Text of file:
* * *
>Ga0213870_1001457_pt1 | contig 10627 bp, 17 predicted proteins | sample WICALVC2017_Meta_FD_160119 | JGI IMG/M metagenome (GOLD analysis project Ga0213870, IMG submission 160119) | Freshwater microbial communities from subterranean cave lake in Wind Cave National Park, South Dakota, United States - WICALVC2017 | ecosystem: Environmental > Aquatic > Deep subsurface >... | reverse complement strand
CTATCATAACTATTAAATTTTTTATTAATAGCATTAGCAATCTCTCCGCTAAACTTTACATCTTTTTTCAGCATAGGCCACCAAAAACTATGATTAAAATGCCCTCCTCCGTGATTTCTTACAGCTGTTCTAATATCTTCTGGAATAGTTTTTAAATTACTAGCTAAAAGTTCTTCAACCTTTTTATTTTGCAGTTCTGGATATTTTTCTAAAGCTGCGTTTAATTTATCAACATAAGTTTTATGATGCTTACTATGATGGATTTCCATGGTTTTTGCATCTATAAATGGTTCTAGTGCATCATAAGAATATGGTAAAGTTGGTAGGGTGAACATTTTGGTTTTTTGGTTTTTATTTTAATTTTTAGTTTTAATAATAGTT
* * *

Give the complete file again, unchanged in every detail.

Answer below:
>Ga0213870_1001457_pt1 | contig 10627 bp, 17 predicted proteins | sample WICALVC2017_Meta_FD_160119 | JGI IMG/M metagenome (GOLD analysis project Ga0213870, IMG submission 160119) | Freshwater microbial communities from subterranean cave lake in Wind Cave National Park, South Dakota, United States - WICALVC2017 | ecosystem: Environmental > Aquatic > Deep subsurface >... | reverse complement strand
CTATCATAACTATTAAATTTTTTATTAATAGCATTAGCAATCTCTCCGCTAAACTTTACATCTTTTTTCAGCATAGGCCACCAAAAACTATGATTAAAATGCCCTCCTCCGTGATTTCTTACAGCTGTTCTAATATCTTCTGGAATAGTTTTTAAATTACTAGCTAAAAGTTCTTCAACCTTTTTATTTTGCAGTTCTGGATATTTTTCTAAAGCTGCGTTTAATTTATCAACATAAGTTTTATGATGCTTACTATGATGGATTTCCATGGTTTTTGCATCTATAAATGGTTCTAGTGCATCATAAGAATATGGTAAAGTTGGTAGGGTGAACATTTTGGTTTTTTGGTTTTTATTTTAATTTTTAGTTTTAATAATAGTT